I've done several Veeam projects until now but I was never faced with the requirements the last project had.
The given situation was a backup environment where Veeam was used in combination with HP DataProtector. Not unusual as I configured those combinations myself during the last years to get the best both products can offer. But here, the customer asked to remove DP completely as the maintenance was running out and a renewal would be quite expensive. DP was used to backup physical systems and databases, most of them SQL systems but also some Oracle systems already virtualized under vSphere.
DP was also used to copy backup-to-disk data from itself as well as the Veeam repository data to tape to get some kind of long term backups. As the legal requirements forces the customer to keep backups for a long period of time (up to 5 years), tape was the only solution to keep up with the high amount of data.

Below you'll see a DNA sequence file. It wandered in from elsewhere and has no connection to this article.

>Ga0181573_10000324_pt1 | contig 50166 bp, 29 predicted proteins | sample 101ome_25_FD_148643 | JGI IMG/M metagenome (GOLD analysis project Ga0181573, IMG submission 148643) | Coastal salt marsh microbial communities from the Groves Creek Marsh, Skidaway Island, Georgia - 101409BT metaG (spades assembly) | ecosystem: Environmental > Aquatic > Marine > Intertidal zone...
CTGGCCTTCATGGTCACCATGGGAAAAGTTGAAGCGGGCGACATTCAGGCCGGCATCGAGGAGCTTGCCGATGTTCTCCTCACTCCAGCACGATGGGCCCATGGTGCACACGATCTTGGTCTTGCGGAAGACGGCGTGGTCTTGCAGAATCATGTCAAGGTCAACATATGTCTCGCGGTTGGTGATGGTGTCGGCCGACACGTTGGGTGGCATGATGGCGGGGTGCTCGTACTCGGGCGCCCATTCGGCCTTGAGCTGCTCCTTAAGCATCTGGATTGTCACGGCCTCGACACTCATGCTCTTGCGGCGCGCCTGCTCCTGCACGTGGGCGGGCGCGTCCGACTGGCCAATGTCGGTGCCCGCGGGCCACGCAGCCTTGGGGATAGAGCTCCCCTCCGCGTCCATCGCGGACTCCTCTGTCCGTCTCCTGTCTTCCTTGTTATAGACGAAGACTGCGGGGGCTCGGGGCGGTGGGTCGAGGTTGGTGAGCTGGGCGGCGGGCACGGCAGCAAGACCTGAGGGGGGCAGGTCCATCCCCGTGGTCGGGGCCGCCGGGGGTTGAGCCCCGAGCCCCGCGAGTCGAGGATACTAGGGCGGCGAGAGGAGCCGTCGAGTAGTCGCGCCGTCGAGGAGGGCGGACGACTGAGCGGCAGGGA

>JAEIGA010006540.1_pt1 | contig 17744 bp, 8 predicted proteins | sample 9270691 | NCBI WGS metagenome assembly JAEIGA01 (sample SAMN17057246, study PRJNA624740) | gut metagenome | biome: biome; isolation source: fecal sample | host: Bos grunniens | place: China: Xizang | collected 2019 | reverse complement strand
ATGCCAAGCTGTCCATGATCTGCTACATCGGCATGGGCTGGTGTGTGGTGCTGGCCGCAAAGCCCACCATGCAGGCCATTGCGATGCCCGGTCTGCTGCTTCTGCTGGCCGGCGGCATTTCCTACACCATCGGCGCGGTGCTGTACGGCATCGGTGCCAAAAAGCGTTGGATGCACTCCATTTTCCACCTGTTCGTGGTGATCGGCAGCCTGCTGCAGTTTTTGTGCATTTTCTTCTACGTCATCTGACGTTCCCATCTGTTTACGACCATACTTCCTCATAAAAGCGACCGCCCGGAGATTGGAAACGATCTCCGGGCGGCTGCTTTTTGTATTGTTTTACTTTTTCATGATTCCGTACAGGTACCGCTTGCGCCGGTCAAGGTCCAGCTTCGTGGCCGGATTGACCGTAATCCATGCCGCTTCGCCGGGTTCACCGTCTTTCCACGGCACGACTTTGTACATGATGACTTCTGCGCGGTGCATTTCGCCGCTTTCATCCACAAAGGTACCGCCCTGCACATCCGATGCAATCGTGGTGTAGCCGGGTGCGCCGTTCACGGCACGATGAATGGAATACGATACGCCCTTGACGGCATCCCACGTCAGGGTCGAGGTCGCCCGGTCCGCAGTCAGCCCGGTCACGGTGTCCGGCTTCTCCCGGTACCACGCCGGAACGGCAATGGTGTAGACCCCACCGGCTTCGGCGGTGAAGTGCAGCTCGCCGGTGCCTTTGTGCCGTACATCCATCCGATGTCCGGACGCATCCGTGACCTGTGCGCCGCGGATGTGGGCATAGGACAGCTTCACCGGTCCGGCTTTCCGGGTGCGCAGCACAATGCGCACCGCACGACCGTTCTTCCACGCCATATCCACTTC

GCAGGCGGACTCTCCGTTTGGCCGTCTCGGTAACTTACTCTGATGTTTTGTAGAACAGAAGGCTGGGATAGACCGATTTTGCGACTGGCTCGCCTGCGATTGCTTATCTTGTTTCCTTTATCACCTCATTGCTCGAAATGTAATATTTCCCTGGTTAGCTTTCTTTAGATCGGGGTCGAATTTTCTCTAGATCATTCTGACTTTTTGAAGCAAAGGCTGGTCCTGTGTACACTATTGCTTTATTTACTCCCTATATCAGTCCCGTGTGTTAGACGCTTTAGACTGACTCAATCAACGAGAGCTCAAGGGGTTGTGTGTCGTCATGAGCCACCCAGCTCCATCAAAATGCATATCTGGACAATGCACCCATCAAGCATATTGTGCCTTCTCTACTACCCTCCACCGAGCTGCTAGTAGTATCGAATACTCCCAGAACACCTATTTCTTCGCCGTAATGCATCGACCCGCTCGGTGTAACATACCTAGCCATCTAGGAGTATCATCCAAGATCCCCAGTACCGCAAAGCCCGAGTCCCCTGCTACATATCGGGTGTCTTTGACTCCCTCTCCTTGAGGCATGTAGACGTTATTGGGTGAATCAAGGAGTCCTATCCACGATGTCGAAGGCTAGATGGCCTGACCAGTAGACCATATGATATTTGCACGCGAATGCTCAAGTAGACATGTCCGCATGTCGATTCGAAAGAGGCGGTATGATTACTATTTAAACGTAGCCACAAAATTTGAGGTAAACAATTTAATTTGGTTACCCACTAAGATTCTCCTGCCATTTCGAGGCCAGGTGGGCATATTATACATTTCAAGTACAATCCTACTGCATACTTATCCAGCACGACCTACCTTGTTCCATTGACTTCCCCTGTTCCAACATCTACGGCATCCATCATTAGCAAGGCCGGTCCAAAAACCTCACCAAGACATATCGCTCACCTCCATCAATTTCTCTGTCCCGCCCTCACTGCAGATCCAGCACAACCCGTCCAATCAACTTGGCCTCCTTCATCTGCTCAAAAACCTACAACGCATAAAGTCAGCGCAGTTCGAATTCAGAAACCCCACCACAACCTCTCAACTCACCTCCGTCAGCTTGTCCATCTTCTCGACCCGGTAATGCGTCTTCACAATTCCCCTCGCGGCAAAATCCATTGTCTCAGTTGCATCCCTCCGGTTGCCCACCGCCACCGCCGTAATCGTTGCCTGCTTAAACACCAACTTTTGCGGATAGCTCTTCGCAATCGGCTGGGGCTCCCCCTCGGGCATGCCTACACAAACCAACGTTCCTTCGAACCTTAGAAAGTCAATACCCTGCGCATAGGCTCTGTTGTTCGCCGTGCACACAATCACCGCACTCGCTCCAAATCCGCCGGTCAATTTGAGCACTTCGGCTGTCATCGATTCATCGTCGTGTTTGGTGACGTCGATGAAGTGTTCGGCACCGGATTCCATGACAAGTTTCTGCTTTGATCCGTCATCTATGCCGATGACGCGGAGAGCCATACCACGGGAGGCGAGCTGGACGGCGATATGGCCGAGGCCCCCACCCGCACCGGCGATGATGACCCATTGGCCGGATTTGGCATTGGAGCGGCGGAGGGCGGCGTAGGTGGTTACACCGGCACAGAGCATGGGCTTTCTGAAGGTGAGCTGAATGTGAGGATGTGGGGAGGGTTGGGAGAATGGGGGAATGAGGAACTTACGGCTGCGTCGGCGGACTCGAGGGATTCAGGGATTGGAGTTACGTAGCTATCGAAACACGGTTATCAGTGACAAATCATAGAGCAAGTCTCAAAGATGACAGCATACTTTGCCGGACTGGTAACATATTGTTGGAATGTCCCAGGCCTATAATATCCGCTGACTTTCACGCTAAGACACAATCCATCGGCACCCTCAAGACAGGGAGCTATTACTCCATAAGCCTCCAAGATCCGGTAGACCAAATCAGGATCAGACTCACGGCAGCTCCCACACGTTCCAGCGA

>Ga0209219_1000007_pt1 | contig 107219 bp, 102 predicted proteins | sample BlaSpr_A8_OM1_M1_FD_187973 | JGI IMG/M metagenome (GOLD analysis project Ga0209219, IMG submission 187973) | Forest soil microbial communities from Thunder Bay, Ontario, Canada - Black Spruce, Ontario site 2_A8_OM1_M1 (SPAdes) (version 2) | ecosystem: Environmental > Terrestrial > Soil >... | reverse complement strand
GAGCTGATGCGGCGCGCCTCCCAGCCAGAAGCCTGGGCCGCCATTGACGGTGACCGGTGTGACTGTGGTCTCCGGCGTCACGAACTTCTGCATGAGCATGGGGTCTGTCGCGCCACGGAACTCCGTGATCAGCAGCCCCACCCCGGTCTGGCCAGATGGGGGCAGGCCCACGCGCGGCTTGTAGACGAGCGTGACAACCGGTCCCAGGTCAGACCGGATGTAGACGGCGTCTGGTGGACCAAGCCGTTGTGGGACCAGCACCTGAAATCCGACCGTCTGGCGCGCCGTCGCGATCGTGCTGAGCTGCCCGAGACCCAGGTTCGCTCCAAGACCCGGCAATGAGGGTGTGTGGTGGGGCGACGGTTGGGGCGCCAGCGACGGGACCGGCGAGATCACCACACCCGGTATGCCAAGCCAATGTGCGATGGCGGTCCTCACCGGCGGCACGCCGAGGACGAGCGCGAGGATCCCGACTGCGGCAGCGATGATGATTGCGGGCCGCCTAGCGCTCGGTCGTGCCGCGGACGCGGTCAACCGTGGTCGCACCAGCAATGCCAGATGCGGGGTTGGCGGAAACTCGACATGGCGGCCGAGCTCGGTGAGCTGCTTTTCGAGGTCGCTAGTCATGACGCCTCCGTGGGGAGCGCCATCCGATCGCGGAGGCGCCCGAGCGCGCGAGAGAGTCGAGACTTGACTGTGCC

I thought about the problem and came to the point where I was unable to completely remove DP from the scene but in my opinion this isn't neccessary at all. Veeam won't be able to backup all kind of systems the customer has but if we get as close as possible to 100% virtualization, it would reduce the importance of DP extremely. This way DP can be used for all applications and systems Veeam won't offer a perfect solution for and the number of those systems will probably quite low. So perhaps we can't remove DP completely but we can reduce it's footprint and thus it's costs to an absolute minimum.